Saturday, December 31, 2005

einen guten Rutsch in das neue Jahr!

That's what Germans wish each other in the days preceding New Year's Eve. I was all set to tell you that it means 'Have a good slide into the new year', the German rutschen meaning 'to slide' but then I looked it up (I loooooooove the internet) and found that it actually comes from the Hebrew Rosh Hashanah. Rosh means something like 'head' or 'start' and it's there that the expression Rutsch originated. Wow, who knew?

In 1582 the Gregorian calendar reform changed the last day of the year from December 24 to December 31. It was on this day that Pope Silvester I died in 335 A.D. and in remembrance of this event New Year's Eve is known as Silvester in German.

We've finished our New Year's dinner now and are whiling away the last couple of hours before midnight.

We had a meat fondue, as we've done for many years, but a couple of years ago we got tired of doing the meat in hot oil and decided to cook it in broth instead. It's much less fatty, and at the end you get a delicious soup for the next day. We also did some jumbo shrimp which turned out really well.




Remember the chimney sweep? Well, he's back again as a good luck symbol for German New Year's. As a table decoration I got each of us a little four-leaf clover plant with a chimney sweep in it. He's holding a red and white toadstool, another Glücksbringer or lucky charm here. Other good luck symbols in Germany include lady bugs, pigs and horseshoes.





Another Silvester activity in Germany is Bleigießen, the practice of melting bits of lead to predict the future. The lead is melted in a spoon and then quickly dipped in water where it hardens into all sorts of interesting formations.



I missed having Christmas crackers this year, but Mr. M found some New Year's crackers for sale. Wheee! Mine had a yellow plastic heart charm in it. Please discuss.




The highlight of the kids' Silvester is letting off loads and loads of firecrackers and rockets. And when I say loads, I really do mean loads. What is it about little (and big) boys and fire?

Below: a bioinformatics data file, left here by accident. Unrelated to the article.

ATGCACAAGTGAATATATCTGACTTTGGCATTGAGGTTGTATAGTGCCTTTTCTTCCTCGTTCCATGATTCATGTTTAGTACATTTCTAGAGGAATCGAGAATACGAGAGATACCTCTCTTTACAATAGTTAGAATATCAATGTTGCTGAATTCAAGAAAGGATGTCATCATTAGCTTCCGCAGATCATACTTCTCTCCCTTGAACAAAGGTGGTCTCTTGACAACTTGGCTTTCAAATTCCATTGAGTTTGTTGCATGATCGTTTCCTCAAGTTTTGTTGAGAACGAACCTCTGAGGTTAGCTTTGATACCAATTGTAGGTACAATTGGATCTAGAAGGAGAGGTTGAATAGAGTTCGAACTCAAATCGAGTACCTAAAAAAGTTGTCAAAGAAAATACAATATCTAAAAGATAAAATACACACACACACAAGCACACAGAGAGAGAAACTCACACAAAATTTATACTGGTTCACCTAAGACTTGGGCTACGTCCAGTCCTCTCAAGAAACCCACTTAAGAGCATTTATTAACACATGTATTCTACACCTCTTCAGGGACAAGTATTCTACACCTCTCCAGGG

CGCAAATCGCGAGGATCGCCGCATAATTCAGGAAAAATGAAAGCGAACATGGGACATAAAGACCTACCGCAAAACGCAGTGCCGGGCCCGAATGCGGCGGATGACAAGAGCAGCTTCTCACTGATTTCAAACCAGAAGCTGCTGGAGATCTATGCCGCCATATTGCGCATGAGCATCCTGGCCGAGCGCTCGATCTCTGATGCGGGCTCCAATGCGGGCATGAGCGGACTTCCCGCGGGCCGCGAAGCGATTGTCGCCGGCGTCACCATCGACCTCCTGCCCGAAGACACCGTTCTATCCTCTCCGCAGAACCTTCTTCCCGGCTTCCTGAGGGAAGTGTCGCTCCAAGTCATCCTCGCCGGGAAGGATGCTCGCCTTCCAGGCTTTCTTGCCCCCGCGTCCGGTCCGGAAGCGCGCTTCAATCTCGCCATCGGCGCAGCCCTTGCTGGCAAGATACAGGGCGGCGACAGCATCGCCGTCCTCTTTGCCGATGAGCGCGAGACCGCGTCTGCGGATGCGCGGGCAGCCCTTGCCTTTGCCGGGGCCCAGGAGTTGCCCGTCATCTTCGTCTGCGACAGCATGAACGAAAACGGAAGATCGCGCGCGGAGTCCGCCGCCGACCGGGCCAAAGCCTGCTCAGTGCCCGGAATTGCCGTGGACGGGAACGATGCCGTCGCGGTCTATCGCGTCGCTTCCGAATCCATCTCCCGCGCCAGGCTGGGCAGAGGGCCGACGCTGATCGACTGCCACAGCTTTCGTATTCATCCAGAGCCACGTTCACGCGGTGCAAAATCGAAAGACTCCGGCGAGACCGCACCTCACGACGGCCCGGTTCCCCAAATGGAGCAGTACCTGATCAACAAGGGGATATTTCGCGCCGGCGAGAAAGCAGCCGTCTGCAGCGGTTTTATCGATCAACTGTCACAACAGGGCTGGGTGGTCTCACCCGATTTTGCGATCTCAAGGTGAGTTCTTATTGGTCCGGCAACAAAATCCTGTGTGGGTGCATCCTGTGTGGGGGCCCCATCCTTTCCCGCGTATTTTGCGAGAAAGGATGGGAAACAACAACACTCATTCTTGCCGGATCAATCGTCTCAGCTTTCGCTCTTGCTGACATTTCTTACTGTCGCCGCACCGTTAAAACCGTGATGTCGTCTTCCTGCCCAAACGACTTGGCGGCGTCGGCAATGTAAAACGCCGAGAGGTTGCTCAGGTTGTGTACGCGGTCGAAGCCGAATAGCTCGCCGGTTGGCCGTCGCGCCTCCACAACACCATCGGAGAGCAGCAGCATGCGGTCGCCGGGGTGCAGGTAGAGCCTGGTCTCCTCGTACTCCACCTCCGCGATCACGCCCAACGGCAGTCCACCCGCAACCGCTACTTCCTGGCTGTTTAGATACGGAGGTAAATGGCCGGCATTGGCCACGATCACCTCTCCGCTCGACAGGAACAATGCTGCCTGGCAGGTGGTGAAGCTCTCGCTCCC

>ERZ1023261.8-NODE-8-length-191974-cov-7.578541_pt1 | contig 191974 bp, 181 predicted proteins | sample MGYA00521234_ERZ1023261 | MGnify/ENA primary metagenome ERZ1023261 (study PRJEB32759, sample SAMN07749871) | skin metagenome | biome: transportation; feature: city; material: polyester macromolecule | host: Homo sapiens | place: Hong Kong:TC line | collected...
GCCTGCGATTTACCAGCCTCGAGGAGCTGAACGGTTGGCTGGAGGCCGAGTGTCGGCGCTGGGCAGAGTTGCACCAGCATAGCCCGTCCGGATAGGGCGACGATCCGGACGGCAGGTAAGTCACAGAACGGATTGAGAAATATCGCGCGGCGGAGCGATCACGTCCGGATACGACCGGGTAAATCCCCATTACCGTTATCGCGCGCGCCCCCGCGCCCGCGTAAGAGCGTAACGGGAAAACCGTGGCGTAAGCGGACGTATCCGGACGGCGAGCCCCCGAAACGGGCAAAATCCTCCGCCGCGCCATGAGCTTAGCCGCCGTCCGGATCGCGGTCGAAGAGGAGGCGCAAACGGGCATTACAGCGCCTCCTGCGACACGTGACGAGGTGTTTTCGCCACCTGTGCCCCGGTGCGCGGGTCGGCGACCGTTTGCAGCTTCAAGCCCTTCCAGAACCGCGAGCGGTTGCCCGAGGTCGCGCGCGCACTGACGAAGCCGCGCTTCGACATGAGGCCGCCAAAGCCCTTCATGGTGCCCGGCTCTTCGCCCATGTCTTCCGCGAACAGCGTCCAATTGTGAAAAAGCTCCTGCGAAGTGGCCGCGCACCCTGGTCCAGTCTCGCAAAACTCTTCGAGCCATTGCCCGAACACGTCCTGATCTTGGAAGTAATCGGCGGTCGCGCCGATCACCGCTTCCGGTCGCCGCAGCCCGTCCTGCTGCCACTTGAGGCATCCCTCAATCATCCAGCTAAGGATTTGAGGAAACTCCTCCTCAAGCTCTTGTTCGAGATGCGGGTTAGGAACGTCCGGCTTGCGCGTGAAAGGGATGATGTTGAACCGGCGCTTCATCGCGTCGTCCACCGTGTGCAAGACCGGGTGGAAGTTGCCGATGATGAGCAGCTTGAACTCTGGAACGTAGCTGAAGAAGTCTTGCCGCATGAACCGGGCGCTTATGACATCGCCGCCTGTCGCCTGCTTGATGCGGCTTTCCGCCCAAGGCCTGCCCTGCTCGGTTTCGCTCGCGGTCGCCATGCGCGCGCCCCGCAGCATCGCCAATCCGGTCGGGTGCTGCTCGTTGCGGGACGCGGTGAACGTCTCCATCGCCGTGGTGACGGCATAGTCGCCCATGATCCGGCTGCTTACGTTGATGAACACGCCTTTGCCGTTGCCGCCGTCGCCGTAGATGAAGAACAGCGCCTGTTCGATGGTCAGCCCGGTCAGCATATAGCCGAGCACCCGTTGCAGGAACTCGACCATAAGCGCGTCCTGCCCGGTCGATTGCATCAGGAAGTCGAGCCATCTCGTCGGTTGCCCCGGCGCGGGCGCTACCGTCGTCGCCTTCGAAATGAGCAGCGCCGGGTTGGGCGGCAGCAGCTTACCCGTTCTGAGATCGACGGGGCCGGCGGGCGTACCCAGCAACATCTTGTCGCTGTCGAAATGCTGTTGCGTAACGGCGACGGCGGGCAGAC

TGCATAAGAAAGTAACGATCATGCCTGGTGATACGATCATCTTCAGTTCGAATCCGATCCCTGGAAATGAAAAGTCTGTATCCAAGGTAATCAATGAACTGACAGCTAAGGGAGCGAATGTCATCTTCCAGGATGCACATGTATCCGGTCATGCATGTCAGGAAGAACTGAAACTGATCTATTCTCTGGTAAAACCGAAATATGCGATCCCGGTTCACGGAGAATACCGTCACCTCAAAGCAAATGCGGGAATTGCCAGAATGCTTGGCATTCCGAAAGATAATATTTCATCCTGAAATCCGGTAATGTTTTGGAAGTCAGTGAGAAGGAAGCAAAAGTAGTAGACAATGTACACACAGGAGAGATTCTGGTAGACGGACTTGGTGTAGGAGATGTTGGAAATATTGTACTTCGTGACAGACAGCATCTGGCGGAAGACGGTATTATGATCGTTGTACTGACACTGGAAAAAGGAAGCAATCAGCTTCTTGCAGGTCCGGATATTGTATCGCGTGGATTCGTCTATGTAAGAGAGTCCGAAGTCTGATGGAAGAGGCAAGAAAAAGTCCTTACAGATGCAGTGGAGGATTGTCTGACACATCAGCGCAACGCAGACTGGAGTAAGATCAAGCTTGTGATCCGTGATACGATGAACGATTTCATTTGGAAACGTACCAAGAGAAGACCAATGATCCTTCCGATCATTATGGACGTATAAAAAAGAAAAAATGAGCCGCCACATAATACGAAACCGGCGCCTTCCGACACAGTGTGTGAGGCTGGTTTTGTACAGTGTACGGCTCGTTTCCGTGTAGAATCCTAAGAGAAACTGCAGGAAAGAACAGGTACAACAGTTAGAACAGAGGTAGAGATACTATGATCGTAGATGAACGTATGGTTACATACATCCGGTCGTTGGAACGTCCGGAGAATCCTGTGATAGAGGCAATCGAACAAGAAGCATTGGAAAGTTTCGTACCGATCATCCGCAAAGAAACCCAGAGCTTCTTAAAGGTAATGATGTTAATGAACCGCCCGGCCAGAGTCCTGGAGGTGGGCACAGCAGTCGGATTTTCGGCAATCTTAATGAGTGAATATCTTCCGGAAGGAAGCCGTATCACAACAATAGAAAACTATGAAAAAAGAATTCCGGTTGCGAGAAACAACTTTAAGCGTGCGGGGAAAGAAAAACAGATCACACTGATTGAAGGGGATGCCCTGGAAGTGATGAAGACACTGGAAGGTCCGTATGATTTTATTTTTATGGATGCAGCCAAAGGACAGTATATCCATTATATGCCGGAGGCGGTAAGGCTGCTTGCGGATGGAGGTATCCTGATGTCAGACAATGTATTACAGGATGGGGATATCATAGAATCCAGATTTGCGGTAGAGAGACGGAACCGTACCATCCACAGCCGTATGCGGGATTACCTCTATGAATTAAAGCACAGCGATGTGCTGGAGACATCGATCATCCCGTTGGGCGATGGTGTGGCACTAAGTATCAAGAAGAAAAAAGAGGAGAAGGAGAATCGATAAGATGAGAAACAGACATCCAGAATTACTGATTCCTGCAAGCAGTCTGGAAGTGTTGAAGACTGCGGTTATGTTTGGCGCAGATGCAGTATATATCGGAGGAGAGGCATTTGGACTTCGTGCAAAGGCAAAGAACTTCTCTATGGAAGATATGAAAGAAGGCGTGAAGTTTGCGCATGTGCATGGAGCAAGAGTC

All that noise makes me a bit nervous so I stay inside and watch the fun from there. There are also wonderful fireworks all over Hannover which we can see them quite clearly from Boy9's bedroom window.

It's also customary to eat jelly doughnuts at midnight in Germany. The significance of this is beyond me, but apparently one of the doughnuts is traditionally filled with mustard instead of jelly (we don't do that because, really, what a waste of a good doughnut!) and I'm assuming whoever gets that one will have either extraordinarily good or bad luck in the coming year.

I'm wishing all of YOU a wonderful 2006, whatever your hopes and dreams for the days ahead may be.






14 Comments:

At December 31, 2005 11:32 PM, Blogger Sparky said...

Have a great new year Mausi!
We are just preparing over here...

- Sparky

 
At December 31, 2005 11:44 PM, Blogger Cathy said...

Everything looks just great!
Happy New Year!

 
At December 31, 2005 11:50 PM, Blogger christina said...

Hey Sparky! Hope you guys have a great time!

Thanks, Cathy! You've still got a little ways to go.

 
At January 01, 2006 1:14 AM, Anonymous Armin said...

Frohes Neues Jahr!

And thanks for the explanation of "Guten Rutsch", I just linked to it as I didn't know about the background.

 
At January 01, 2006 1:40 AM, Blogger Expat Traveler said...